Whatever you may have heard, writer’s block is real. No, plumbers do not experience plumber’s block, as those who like to pass this hideous condition off as some permutation of laziness often claim. The truth is, that hypothetical plumber does not write novels. Those of us who do are intimately familiar with the arid wasteland that can stretch between the pages of a first draft.
That’s the good news, by the way. By definition, writer’s block only occurs when there’s nothing on the page. Once the first draft is complete, the rest is Art. Or reason. At any rate, the terror is gone. So the goal is to get through that sometimes thorny first draft.
This guest post is by Molly Cochran. Cochran is the author of the epic adult fiction novel Mireille and more than twenty novels and nonfiction books, including the New York Times bestseller Grandmaster. Cochran has received numerous awards, including the Mystery Writers of America’s Edgar Award, the Romance Writers of America’s “Best Thriller” award, and an “Outstanding” classification by the New York Public Library. Recently she published a series of young adult novels, Legacy, Poison, and Seduction, and two novellas, Wishes and Revels. Legacy won a 2013 Westchester Fiction Award. Connect with her on Facebook, Twitter and her website mollycochran.com.
The first step is to recognize the problem. There are many causes for writer’s block, and once the cause is clear, the solution is generally pretty straightforward. Here are five common causes and their solutions:
1. If the problem is indecision . . .
Outline the scene.
Even if you already have an outline and know basically where your story’s going, you can get momentarily hung up by not knowing exactly how to handle the next scene you have to write. This is often the case in historical fiction, when a lot of factual background information has to be included without destroying the story line. Should it be presented as pure narrative? Through dialogue? As a newspaper account? Or an internal monologue?
To get through this snag, it helps to write an experimental synopsis of the scene using one of those choices. It doesn’t matter which. If you go with an internal monologue, say, write down the things your character will see and do to spur his thoughts. Insert enough action so that the scene isn’t dull. You’ll be able to see in a few lines if the choice you made is viable. If not, outline another possible scene. The point is not to find the perfect scene, but simply to get over being stuck as quickly as possible.
2. If the problem is a lack of inspiration . . .
One may think that writing slowly and carefully will result in a better book, but the opposite is true. Overworked writing is boring. Speed fosters spontaneity, which can bring on inspiration. At the very least, it puts something on the page, and something is better than nothing.
3. If the problem is perfectionism . . .
Allow yourself to write badly.
Yes, badly. Perfectionism is the most common cause of writer’s block. Terrified that what we’ve written—even if it’s only a paragraph—is not our best effort, we go back and revise every sentence until our work is a masterpiece. The only problem with this method is that, at that elephantine rate, our work is never going to be finished.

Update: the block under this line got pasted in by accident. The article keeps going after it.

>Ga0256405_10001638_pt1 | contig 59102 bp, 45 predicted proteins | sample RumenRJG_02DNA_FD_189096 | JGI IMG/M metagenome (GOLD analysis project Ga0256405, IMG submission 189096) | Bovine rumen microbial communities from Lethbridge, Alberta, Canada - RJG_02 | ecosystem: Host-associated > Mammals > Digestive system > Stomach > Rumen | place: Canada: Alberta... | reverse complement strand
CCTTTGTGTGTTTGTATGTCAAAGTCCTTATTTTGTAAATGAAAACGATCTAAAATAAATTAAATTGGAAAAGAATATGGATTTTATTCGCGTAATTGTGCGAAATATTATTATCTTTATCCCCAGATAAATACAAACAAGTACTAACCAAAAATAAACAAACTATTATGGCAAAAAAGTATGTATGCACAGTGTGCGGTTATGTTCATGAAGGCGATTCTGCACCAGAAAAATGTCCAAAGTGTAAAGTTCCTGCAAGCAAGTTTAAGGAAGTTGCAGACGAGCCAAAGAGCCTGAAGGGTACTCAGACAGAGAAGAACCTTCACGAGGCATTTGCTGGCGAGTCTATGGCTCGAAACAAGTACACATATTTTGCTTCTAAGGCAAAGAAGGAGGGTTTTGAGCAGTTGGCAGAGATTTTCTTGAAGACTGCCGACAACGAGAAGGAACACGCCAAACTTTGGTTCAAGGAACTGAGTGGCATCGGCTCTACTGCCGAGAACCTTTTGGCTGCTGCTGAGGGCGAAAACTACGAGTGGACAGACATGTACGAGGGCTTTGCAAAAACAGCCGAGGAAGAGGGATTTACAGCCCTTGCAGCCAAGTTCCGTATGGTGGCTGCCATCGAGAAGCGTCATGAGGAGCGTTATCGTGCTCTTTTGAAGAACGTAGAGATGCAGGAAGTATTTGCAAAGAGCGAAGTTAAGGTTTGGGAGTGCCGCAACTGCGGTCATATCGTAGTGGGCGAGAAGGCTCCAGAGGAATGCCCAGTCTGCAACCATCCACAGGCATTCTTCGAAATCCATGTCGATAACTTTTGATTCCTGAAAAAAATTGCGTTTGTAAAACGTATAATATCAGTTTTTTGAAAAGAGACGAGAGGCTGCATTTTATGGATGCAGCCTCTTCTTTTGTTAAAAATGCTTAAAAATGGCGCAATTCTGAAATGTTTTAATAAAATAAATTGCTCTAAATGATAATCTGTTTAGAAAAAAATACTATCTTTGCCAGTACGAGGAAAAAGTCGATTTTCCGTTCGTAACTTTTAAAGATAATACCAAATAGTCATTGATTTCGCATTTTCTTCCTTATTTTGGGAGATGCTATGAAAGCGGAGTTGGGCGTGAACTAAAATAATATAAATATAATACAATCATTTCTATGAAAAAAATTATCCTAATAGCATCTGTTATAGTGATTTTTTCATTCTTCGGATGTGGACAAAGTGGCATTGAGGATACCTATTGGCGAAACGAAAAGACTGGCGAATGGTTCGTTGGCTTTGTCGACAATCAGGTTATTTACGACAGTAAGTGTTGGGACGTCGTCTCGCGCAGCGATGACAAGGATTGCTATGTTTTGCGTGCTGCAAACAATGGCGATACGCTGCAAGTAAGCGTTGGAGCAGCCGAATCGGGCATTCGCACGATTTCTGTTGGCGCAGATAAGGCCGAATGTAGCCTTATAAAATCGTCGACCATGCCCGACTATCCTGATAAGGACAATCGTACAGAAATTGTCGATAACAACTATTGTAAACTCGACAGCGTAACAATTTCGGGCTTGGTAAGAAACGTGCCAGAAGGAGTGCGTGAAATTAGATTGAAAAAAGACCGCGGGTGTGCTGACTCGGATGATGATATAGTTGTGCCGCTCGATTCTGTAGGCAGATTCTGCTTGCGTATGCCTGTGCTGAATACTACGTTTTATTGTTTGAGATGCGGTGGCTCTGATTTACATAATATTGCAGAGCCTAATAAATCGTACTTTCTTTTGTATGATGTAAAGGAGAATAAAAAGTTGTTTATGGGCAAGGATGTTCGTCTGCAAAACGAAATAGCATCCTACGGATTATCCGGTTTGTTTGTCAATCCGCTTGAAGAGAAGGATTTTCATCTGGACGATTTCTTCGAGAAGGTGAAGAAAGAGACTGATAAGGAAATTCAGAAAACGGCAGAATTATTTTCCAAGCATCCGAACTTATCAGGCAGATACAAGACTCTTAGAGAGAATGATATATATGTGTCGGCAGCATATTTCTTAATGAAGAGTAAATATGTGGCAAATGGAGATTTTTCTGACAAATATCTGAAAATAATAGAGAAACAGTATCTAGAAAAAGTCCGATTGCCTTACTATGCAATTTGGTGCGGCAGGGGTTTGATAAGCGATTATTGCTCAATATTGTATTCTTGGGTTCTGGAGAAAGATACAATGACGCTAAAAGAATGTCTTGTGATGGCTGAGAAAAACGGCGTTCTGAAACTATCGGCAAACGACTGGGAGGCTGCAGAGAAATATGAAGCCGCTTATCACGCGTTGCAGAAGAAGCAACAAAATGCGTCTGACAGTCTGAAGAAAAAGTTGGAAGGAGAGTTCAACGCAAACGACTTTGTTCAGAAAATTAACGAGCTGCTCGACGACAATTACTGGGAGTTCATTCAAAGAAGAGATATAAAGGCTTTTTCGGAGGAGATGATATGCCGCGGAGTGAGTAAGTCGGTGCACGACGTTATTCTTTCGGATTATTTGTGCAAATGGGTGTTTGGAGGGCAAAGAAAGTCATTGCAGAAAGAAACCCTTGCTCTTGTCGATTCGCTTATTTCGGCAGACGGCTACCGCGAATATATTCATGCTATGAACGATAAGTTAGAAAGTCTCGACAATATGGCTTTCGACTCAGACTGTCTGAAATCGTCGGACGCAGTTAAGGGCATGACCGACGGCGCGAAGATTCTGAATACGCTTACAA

A writing mentor of mine once said that novels are not written; they’re rewritten. Leave the sparkling prose for the second, third, or twelfth draft if it doesn’t come to you on the fly. For now, just get your thoughts written down. Don’t worry if those thoughts are clichéd, repetitive, or childish. Bad writing is the key to good writing. Perfect writing is the key to a blank page.
4. If the problem is the opinion of others . . .
Don’t allow yourself to be stymied by what your friends, mother, priest, or spouse may think of what you’ve written. We have only our own experience on which to base our fiction. If your story centers around characters who are uncomfortably similar to your neighbors, so be it. If your sex scenes offend the ladies in the church quilting bee, smile sweetly and say you made everything up. But write it anyway.
5. If the problem is not knowing what type of book will sell . . .
Quit thinking about it!
Scoping the market never works. Even professional editors can’t see the Next Big Thing coming. And by the time that Next Big Thing arrives, a thousand other writers will be vying for a place on that bandwagon. Writing what you think people want you to write is pathetic at best. Better to write your novel, your way.
Speaking of not thinking . . . If there’s one overriding piece of advice I’d offer anyone in the throes of writer’s block, it’s this:
Once you know what you’re going to say, just go for it. Write fast, write badly, write fearlessly. Remember, it’s a draft, not a book. Every mistake can be fixed, every awkward sentence revised. So let yourself fly! Don’t analyze. Don’t compare. Don’t imitate. Don’t think. Run through that desert, and put it behind you.
Writer’s block? Hah!
Other writing/publishing articles & links for you:
- Here are 4 things to consider when researching literary agents.
- What to write in the BIO section of your query letter.
- Here are 7 reasons writing a novel makes you awesome.
- New Agent Alerts: Click here to find agents who are currently seeking writers.
- Download a year’s worth of writing prompts right here.
Thanks for visiting The Writer’s Dig blog. For more great writing advice, click here.
Brian A. Klems is the editor of this blog, online editor of Writer’s Digest and author of the popular gift book Oh Boy, You’re Having a Girl: A Dad’s Survival Guide to Raising Daughters.